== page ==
But you will hear from the biggest brand ambassadors about what they love, and even some very helpful people with complaints. Getting feedback from more moderate customers with pros and cons is incredibly valuable, too. Give them a reason to offer you that feedback.

Of course, you might hear some sarcasm, as well.

Remember, letdown customers can be your best educators - and you can make changes to ensure their unhappiness is only temporary.

Segment.Who do you want to reach? All customers? Or a select few?

The truth is, people are more willing to pay attention the more closely you can make your messages uniquely relevant to them.

This means creating surveys for specific segments of your audiences, based on their purchase types, observed usage of your service, or other factors that allow you to create specific questions about how you can provide a better customer experience for each audience segment. One buyer’s needs are different than another’s. The questions you ask may be, too.

Following the tips above will help your audience be able to provide you with useful feedback you can act on. And when you act on it, they’ll know their feedback had an impact.

Analyzing Your Survey Results

Conducting a survey is only worth your time and your customers’ time if you actually pay attention to the responses and learn something from them.

Consider these points:

  • What are common themes that have emerged? Are there improvements requested repeatedly? Certain customer frustrations that seem to repeat across completed surveys?
  • What are the most extreme responses, good and bad? Are these customers who have been seriously engaged with your products and services or are these outliers you haven’t heard from before? While you don’t want to let the extremes skew your perception of your overall survey results, you should examine the validity of their stories and their responses, and see what can be learned.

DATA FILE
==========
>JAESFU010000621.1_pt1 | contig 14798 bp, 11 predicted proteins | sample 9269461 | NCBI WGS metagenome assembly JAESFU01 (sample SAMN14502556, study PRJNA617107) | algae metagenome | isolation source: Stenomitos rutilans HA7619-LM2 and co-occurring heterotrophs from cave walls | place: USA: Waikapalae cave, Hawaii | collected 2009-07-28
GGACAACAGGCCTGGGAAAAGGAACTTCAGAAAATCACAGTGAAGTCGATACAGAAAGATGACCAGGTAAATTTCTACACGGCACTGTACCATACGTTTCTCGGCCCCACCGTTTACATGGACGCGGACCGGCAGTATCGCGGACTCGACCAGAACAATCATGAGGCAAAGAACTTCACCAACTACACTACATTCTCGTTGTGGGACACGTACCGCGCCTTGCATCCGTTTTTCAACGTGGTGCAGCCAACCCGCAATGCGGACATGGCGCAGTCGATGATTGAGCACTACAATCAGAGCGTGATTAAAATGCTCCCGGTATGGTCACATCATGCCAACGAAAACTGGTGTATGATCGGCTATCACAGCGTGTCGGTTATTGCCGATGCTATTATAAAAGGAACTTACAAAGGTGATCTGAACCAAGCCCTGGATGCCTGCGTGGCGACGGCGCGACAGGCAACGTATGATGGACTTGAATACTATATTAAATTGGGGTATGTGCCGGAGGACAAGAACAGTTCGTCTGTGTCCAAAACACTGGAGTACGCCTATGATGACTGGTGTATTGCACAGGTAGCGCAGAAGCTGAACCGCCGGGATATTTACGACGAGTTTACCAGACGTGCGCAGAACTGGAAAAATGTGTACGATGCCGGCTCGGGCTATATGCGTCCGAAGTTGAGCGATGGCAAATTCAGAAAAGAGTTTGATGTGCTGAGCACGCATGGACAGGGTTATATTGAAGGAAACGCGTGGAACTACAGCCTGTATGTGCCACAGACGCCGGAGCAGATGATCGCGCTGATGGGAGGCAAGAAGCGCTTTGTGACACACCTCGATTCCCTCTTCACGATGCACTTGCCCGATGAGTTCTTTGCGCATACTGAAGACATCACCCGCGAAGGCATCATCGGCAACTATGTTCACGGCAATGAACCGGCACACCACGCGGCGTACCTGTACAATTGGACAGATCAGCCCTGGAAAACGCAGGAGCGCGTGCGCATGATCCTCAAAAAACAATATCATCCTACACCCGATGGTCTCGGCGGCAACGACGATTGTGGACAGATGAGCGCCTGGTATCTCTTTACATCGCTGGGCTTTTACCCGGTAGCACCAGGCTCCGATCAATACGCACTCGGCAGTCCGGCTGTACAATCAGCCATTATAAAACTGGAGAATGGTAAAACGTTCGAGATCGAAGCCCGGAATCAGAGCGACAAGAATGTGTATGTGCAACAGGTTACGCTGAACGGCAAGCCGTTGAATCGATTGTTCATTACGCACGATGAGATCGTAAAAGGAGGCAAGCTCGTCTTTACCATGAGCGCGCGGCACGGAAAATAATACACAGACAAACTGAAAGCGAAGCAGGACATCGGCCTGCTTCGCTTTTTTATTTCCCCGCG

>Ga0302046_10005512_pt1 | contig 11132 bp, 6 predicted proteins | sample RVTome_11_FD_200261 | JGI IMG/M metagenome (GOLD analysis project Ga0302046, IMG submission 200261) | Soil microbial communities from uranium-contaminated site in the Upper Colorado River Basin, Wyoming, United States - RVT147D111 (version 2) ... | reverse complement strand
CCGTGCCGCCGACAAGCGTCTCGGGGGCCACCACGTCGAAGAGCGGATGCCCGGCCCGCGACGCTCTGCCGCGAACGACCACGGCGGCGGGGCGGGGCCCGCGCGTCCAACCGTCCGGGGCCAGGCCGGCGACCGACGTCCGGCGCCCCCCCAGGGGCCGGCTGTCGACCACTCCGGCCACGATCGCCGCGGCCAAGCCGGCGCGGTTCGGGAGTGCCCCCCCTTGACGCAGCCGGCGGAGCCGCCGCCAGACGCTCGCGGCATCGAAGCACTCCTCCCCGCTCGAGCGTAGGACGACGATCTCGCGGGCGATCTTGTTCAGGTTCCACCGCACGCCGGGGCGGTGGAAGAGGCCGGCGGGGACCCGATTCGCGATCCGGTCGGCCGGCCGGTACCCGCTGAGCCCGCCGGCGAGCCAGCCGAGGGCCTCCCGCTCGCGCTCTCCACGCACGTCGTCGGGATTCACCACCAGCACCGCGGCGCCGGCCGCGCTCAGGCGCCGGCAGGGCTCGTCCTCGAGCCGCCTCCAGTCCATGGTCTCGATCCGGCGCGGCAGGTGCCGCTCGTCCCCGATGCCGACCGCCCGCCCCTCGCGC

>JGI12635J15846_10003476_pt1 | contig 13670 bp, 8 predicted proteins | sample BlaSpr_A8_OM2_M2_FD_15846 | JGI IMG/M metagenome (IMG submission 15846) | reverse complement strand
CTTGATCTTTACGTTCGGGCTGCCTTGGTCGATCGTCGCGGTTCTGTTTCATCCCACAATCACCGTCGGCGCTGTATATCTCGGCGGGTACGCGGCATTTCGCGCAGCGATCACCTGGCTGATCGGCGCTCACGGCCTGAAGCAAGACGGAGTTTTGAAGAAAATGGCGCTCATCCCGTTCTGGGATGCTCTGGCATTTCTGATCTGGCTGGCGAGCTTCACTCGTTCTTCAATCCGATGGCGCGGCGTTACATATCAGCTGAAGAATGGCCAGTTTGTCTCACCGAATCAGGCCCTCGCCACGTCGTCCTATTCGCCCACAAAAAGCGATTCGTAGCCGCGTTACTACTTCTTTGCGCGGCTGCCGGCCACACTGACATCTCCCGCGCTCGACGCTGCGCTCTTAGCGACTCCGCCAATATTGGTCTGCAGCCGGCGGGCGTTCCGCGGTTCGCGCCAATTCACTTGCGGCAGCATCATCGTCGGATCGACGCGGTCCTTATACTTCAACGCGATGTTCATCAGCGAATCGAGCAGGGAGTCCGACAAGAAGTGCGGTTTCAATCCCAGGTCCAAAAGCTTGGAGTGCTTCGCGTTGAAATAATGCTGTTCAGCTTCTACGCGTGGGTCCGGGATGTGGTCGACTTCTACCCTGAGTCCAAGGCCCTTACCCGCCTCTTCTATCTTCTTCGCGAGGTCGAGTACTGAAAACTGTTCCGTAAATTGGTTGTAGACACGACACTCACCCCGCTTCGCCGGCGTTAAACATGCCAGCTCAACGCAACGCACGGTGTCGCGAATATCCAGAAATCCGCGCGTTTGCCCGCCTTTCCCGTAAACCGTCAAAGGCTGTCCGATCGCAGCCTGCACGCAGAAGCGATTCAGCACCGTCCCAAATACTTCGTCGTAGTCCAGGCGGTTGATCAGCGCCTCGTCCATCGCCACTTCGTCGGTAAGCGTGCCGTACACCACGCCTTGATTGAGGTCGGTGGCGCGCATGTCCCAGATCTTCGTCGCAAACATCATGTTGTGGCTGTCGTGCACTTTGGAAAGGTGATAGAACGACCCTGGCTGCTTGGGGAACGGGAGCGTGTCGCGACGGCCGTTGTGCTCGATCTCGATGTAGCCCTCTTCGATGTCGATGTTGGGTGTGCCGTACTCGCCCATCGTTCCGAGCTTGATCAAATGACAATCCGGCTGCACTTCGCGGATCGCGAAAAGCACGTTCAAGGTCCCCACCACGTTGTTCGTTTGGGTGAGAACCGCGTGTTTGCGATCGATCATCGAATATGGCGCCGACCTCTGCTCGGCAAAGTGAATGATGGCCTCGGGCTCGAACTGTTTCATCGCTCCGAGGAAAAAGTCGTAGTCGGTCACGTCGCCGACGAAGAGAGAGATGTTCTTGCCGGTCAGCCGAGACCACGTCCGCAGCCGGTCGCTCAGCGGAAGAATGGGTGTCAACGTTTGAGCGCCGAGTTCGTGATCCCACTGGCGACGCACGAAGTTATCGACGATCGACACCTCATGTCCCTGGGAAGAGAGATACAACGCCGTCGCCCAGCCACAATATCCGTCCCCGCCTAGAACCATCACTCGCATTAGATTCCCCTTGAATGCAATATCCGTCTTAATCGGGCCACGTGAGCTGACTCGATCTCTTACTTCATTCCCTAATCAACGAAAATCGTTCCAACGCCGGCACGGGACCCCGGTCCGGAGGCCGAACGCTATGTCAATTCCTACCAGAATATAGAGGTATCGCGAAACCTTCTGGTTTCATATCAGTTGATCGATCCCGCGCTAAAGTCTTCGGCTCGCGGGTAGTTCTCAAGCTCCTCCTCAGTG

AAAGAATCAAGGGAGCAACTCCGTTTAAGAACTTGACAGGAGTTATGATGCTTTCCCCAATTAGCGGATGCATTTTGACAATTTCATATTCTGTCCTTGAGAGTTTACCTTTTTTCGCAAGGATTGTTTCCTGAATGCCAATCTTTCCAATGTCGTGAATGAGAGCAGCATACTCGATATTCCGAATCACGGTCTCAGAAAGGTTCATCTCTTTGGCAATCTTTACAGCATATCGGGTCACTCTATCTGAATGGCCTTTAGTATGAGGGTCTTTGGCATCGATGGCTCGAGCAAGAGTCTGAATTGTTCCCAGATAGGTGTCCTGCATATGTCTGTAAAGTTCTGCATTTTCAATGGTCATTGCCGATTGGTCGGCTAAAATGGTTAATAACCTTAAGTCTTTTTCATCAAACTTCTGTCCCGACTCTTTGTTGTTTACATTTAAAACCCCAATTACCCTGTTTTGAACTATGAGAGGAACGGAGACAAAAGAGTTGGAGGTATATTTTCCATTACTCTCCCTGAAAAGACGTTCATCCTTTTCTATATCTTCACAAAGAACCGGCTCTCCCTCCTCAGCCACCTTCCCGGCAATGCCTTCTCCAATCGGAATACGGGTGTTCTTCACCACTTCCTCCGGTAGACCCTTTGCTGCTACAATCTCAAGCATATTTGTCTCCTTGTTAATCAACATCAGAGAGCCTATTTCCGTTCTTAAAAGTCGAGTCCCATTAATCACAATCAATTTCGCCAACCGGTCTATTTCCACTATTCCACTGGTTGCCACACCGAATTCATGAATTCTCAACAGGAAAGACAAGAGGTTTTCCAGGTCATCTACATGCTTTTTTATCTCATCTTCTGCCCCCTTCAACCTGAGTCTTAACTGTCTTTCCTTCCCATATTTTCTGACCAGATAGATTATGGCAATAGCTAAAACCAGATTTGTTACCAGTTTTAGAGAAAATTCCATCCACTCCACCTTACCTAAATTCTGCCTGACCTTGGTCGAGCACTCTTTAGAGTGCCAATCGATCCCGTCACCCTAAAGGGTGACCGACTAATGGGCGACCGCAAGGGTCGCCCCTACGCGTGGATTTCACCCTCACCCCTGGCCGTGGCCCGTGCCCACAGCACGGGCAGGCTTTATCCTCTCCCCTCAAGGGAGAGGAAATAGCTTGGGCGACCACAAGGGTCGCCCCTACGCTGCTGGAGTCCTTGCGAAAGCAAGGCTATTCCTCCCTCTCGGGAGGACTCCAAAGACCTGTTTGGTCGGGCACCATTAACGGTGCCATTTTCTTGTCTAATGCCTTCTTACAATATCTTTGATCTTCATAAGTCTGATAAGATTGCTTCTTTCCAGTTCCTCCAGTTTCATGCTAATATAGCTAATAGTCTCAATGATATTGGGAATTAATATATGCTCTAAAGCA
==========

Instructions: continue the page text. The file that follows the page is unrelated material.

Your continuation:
• What changes to your service protocols can you make, and what efforts are involved to make these improvements? Prioritize your changes based on their importance and their ability to be introduced effectively and efficiently.
  • What survey responses provided insights that go beyond informing your customer service department? Happy customers are happy when what you offer works extremely well. Make sure to share what you learn with the appropriate team members companywide. Supporting the customer experience is everyone’s job.

Your customers have a lot to say, if given the opportunity. Take advantage of their insight, because you have a lot to learn.

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About the author

Ian Landsman of UserScape

Ian is the founder of HelpSpot and also podcasts at Bootstrapped.fm.